" />

Psalm 119 Not By Bread Alone - My Soul Longs for Your Salvation

Series: Pslam 119 Not By Bread Alone

Sermon by J. Ligon Duncan on Mar 31, 2013

Psalm 119:81-88

Download Audio

The Lord's Day Evening

March 31, 2013

Not by Bread Alone
“My Soul Longs for Your Salvation”
Psalm 119:81-88

The Reverend Dr. J. Ligon Duncan III

If you have your Bibles, I'd invite you to turn with me to Psalm 119. We’re going to be in verses 81 to 88 tonight. Spurgeon says of this passage, “This portion of the gigantic psalm sees the psalmist in extremis. He is in great need. His enemies have brought him to the lowest condition of anguish and depression, yet he is faithful to the law and trustful in his God.” Spurgeon goes on to say, “This octave is the midnight of the psalm, and very dark and black it is. Stars, however, shine out, and the last verse gives promise of the dawn.” And then he gives this word of devotional application. “This passage of Psalm 119 should minister comfort to us to see so imminent a servant of God so hardly used by the ungodly. Evidently in our own persecution, no strange thing has happened to us.” Davidson, a Scottish commentator on the Psalms, adds this, to give you further background of the passage that we're going to study tonight:

“The mood of this psalm of lament comes strongly to the fore in this section. The psalmist is struggling to come to terms with a crisis in his life. He has cried out to God but the answer is, ‘Not yet.’ He is near the end of his tether, exhausted, waiting, uncertain of whether the Lord's comfort will come. Like Job, he can think of no justification for what is happening to him. He is the Lord's faithful servant, persecuted without cause, by the arrogant who thinks nothing of the Lord's Word and who are out to trap him. All he can do is hold on, believing that the faithfulness of the Lord, which he associates with His Word, stands in contrast to the falsehood of his persecutors.”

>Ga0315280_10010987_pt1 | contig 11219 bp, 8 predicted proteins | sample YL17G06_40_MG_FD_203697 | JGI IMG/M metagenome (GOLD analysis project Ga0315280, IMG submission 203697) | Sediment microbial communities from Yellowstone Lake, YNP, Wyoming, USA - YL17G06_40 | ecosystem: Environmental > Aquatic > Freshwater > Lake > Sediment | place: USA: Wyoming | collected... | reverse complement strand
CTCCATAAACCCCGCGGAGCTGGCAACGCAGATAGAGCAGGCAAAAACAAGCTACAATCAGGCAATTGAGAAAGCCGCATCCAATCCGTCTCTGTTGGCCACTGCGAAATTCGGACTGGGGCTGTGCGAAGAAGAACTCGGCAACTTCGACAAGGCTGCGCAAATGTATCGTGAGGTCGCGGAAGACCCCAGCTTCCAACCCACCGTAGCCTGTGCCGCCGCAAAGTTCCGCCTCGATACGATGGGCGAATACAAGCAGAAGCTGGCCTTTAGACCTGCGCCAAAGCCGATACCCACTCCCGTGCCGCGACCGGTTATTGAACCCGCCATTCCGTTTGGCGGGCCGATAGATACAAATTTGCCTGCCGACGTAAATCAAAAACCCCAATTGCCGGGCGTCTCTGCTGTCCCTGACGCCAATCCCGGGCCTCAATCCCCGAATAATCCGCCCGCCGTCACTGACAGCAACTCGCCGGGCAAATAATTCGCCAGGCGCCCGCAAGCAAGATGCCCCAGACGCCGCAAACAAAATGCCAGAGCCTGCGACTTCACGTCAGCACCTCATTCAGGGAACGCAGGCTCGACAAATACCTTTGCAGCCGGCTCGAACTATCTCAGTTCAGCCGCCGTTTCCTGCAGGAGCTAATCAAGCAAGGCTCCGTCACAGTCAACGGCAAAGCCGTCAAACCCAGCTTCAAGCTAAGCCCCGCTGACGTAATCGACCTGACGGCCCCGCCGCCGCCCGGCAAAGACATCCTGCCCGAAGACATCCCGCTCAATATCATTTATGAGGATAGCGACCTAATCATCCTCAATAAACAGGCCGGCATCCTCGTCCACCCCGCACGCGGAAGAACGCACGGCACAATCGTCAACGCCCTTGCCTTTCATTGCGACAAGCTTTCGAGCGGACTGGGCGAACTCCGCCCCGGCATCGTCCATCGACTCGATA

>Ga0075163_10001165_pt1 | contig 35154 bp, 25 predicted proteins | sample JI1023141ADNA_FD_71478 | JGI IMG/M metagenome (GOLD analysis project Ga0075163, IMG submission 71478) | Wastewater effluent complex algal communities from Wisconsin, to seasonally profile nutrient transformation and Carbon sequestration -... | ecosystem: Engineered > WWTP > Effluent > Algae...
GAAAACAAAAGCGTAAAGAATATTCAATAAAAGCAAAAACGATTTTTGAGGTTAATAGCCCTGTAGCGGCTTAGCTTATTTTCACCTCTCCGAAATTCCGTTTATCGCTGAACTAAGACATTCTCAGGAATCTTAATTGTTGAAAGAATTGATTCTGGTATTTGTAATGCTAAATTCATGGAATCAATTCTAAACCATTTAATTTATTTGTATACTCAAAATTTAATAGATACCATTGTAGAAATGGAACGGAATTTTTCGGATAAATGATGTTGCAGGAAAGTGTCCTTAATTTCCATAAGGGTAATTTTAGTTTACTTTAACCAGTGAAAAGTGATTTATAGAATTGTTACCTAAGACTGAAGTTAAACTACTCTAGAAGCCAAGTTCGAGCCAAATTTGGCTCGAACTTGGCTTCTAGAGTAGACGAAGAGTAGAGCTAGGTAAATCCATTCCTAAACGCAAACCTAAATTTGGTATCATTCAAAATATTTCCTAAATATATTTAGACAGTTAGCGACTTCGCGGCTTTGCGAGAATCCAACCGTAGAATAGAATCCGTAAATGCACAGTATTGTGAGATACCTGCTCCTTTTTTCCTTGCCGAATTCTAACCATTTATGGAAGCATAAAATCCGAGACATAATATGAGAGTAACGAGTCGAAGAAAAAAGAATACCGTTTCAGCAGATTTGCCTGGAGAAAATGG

And David Dickson, an older, Scottish commentator, says this. “In the first four verses of this section, we see how deep the persecuted servant of God may draw in his affliction before God gives him comfort. And in the last four, we see how he should behave himself in that sad condition.” So that's what this section of Psalm 119 is about. It's about a believer in trials and affliction, even persecution, and his soul is longing for the Lord. He's waiting for deliverance, but he's languishing and he feels dried up and worn out. Have you ever felt like that? Once again, God, in His Word, is waiting for you. Let's look to Him in prayer.

Heavenly Father, we thank You for Your Word. We thank You for its timeliness. We ask that You would speak this Word into our hearts by Your Spirit. We want, just like Sam taught the children tonight, we want to glorify You in our afflictions, even as we seek humbly in petition for You to answer to our needs and wants. So teach us that in this psalm tonight and get all the praise and glory for it, in Jesus' name, amen.

This is the Word of God. Hear it in Psalm 119 verse 81:

“My soul longs for your salvation; I hope in your word. My eyes long for your promise; I ask, ‘When will you comfort me?’ For I have become like a wineskin in the smoke, yet I have not forgotten your statutes. How long must your servant endure? When will you judge those who persecute me? The insolent have dug pitfalls for me; they do not live according to your law. All your commandments are sure; they persecute me with falsehood; help me! They have almost made an end of me on earth, but I have not forsaken your precepts. In your steadfast love give me life, that I may keep the testimonies of your mouth.”

Amen, and thus ends this reading of God's holy, inspired, and inerrant Word. May He write its eternal truth upon all our hearts.